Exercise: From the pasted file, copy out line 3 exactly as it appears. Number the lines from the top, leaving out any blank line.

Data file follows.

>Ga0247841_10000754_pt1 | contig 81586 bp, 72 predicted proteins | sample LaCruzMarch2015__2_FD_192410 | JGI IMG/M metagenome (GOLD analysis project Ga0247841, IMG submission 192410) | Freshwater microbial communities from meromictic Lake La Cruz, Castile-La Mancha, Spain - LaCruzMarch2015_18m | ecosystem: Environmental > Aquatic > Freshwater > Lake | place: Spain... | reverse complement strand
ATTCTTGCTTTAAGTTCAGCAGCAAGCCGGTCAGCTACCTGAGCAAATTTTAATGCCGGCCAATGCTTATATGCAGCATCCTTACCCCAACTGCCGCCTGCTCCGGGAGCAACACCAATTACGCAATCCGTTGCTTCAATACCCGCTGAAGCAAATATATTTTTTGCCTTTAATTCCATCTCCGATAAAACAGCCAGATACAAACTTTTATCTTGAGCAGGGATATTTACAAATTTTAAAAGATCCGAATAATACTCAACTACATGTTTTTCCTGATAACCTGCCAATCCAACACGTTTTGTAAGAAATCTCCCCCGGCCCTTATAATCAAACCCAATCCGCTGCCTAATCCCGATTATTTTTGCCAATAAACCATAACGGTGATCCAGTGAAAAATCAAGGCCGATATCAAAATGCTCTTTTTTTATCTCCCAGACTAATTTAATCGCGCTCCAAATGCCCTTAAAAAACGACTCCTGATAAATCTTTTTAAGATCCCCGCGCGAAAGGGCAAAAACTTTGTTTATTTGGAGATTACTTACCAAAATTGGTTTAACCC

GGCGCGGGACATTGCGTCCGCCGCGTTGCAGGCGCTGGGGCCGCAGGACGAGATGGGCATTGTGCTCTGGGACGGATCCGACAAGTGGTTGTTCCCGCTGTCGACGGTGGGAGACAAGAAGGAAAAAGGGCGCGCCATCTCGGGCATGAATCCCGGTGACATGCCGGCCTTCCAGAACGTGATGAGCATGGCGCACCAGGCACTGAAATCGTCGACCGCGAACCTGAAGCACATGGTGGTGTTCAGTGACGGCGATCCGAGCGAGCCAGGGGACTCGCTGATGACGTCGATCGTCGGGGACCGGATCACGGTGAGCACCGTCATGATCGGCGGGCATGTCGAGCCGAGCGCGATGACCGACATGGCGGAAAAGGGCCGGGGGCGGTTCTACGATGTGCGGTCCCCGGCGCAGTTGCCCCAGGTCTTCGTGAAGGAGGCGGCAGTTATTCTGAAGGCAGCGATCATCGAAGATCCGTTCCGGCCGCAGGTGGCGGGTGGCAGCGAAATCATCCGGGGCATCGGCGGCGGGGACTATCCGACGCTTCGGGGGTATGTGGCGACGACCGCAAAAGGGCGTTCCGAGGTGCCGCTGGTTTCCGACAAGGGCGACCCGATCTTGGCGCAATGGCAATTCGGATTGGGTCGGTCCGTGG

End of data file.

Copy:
GGCGCGGGACATTGCGTCCGCCGCGTTGCAGGCGCTGGGGCCGCAGGACGAGATGGGCATTGTGCTCTGGGACGGATCCGACAAGTGGTTGTTCCCGCTGTCGACGGTGGGAGACAAGAAGGAAAAAGGGCGCGCCATCTCGGGCATGAATCCCGGTGACATGCCGGCCTTCCAGAACGTGATGAGCATGGCGCACCAGGCACTGAAATCGTCGACCGCGAACCTGAAGCACATGGTGGTGTTCAGTGACGGCGATCCGAGCGAGCCAGGGGACTCGCTGATGACGTCGATCGTCGGGGACCGGATCACGGTGAGCACCGTCATGATCGGCGGGCATGTCGAGCCGAGCGCGATGACCGACATGGCGGAAAAGGGCCGGGGGCGGTTCTACGATGTGCGGTCCCCGGCGCAGTTGCCCCAGGTCTTCGTGAAGGAGGCGGCAGTTATTCTGAAGGCAGCGATCATCGAAGATCCGTTCCGGCCGCAGGTGGCGGGTGGCAGCGAAATCATCCGGGGCATCGGCGGCGGGGACTATCCGACGCTTCGGGGGTATGTGGCGACGACCGCAAAAGGGCGTTCCGAGGTGCCGCTGGTTTCCGACAAGGGCGACCCGATCTTGGCGCAATGGCAATTCGGATTGGGTCGGTCCGTGG